Let me start by talking about the first 10 minutes of the movie. I could write about these first 10 minutes for another 5 pages, but I promise I’ll be brief. The first 30 seconds of the movie in which Jimmy Cricket voiced by Joseph Gordon Levitt starts to crack jokes around a digital village, something was off. It felt like a PS5 cutscene and nowadays a ton of movies are looking and feeling like one. I don’t like it and that aesthetic goes through the movie. There’s not a sense of verisimilitude, you’re just thinking of the poor, unfortunate animators with carpal tunnel syndrome finishing unreasonable deadlines.
So, Tom Hanks shows up. How’s his Gepetto? Or most importantly, is his accent as bad or worse than “Elvis”?
My only hope is that Chris Pratt doesn’t take notes from this when he plays Mario.
And the character itself is so thinly sketched. They tried to put on some “emotional” touches that fall flat because it’s played so insincerely. Although, I’ll give him credit for at least holding the screen by himself. I would love to be a fly on that wall, watching Hanks play to virtually nothing since everything will be CGIed later.
Which brings me to the clocks.
Gepetto sure loves to build clocks.
We see his collection proudly hanging on his wall.
What follows when the clocks began to chime is quite simply, my version of hell.
Even Alejandro González Iñarritu with his misanthropic worldview would begin to weep.
It’s everything that encompasses why Disney is flatlining critically more than ever. It’s commercial synergy at its absolute worst and if I could, I would hack into the Disney servers and personally remove those scenes (Yes, they do it twice) so that virgin eyes would be shielded from the horror.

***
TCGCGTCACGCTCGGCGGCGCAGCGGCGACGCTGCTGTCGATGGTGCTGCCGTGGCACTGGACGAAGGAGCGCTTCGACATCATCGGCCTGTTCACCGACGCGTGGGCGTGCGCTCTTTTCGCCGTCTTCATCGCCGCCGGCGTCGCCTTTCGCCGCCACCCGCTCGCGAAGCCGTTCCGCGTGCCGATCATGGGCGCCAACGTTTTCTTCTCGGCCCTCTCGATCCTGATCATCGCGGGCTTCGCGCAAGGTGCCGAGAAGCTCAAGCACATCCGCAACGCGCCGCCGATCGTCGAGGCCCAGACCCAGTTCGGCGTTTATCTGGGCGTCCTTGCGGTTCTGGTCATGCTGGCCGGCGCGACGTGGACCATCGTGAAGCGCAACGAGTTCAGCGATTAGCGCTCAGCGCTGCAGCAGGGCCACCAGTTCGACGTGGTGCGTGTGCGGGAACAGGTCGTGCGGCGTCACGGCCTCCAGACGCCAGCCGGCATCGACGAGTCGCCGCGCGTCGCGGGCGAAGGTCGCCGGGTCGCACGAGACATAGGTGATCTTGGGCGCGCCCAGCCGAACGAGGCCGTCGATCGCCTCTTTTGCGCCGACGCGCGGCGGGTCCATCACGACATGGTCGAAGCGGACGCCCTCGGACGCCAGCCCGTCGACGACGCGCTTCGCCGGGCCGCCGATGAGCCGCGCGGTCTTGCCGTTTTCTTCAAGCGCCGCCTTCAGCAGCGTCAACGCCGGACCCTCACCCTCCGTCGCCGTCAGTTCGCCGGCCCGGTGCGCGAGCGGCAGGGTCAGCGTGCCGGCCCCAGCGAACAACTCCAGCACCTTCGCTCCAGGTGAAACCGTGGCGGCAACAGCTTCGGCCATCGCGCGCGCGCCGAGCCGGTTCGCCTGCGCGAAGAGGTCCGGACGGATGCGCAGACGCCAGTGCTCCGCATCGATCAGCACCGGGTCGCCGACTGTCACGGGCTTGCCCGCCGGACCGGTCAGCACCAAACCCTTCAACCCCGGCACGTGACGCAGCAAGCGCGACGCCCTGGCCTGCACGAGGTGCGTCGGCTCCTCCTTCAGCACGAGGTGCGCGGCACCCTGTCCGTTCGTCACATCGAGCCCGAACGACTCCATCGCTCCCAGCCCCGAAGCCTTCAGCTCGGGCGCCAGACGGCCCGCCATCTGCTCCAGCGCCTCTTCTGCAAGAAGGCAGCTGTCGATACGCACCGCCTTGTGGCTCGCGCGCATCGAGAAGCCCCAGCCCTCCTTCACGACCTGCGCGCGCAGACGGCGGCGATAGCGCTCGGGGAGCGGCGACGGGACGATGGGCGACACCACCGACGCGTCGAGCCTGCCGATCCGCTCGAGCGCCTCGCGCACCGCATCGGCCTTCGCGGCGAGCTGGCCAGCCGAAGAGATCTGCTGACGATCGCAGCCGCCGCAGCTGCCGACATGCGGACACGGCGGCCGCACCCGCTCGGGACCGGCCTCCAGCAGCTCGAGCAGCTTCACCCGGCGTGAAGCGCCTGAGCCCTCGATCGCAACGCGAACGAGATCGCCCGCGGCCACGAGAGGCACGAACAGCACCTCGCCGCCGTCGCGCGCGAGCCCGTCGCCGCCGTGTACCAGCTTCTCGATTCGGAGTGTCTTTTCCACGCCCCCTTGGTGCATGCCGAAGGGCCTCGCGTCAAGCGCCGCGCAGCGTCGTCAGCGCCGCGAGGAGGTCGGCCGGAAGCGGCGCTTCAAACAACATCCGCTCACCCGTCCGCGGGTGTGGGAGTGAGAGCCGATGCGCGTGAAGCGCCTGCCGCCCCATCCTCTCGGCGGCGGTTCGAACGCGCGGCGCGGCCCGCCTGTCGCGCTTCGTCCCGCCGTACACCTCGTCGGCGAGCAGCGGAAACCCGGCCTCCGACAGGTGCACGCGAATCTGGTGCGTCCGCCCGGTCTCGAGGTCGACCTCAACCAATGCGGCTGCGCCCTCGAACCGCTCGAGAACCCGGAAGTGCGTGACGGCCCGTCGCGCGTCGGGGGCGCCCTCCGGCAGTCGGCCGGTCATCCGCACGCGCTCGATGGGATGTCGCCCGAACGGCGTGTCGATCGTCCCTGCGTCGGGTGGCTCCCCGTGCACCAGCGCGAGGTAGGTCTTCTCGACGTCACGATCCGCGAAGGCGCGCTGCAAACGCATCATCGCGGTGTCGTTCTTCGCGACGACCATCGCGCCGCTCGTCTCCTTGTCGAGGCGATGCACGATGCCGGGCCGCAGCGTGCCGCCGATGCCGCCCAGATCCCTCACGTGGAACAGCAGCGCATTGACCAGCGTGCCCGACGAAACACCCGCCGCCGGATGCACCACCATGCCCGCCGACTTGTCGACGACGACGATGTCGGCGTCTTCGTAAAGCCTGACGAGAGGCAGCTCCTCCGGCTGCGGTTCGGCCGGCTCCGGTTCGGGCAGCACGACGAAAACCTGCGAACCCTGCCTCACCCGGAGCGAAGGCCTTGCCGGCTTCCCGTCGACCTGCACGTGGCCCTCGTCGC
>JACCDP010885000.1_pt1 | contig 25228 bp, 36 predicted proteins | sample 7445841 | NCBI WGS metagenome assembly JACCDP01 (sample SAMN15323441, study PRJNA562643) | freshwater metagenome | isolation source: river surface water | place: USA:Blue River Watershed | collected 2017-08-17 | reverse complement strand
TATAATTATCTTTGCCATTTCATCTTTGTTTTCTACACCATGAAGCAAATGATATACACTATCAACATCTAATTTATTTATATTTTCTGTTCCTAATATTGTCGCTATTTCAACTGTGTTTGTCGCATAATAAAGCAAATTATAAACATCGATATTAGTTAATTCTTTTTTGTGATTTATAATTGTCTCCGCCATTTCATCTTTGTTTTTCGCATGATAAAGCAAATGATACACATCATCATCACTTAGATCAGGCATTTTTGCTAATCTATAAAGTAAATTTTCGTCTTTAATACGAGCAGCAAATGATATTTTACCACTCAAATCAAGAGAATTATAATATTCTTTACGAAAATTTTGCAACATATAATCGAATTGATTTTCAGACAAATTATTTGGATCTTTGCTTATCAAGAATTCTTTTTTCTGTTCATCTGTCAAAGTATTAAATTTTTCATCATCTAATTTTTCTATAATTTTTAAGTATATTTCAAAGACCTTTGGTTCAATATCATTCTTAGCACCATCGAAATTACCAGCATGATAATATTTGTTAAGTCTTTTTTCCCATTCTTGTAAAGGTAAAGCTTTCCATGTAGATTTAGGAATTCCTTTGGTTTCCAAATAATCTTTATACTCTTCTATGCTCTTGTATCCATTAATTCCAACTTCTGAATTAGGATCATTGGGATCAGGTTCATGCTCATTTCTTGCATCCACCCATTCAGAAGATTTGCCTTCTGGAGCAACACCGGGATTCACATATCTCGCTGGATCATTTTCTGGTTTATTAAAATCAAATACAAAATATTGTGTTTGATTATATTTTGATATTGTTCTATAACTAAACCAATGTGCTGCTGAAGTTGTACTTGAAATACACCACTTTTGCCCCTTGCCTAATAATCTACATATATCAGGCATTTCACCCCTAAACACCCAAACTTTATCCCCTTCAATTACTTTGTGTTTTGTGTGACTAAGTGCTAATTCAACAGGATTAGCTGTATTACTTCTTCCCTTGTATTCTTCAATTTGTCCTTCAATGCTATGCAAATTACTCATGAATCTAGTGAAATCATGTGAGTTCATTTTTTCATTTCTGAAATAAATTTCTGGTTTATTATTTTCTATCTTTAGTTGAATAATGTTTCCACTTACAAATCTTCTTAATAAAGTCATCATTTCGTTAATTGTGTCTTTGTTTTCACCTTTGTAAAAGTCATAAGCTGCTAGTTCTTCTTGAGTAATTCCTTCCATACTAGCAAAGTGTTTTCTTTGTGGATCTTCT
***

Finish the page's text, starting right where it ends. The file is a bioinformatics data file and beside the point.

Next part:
Yet the movie keeps on going.
Gepetto goes and builds Pinocchio which looks the same as the animated movie only worse for some reason. The fact that Disney is slavishly not only using the same plot points and design, for the most part it looks grotesque. There’s a reason why something works only for animation because when you put it in the proverbial CGI blender, it looks awful.
I wish Cynthia Erivo was throughout the movie, playing the Blue Fairy. I really enjoyed her performance and she just revives the muppet and disappears. It’s kind of sad. So, after Geppetto realizes his predicament, he decides to let him go to school to learn a thing or two about life.
And here’s another problem, I hate the way Pinocchio is portrayed, there’s not one iota inside of me that truly cares about his journey, even after he gets kicked around and captured and goes through the motions of trying to be a REAL LIFE BOY. He’s way too saintly, People who have seen the original told me the original Pinocchio was kind of a brat, and it makes sense so when the life lessons hit, it has consequences.
Oh, and there’s a scene where Pinocchio stares at animal excrement.
Cause why not?
In the end, this is just a company doing bad karaoke. What’s the point? And I know that this is the movie BUSINESS. But in the end, the original will always stand the test of time.
In short, I didn’t like it.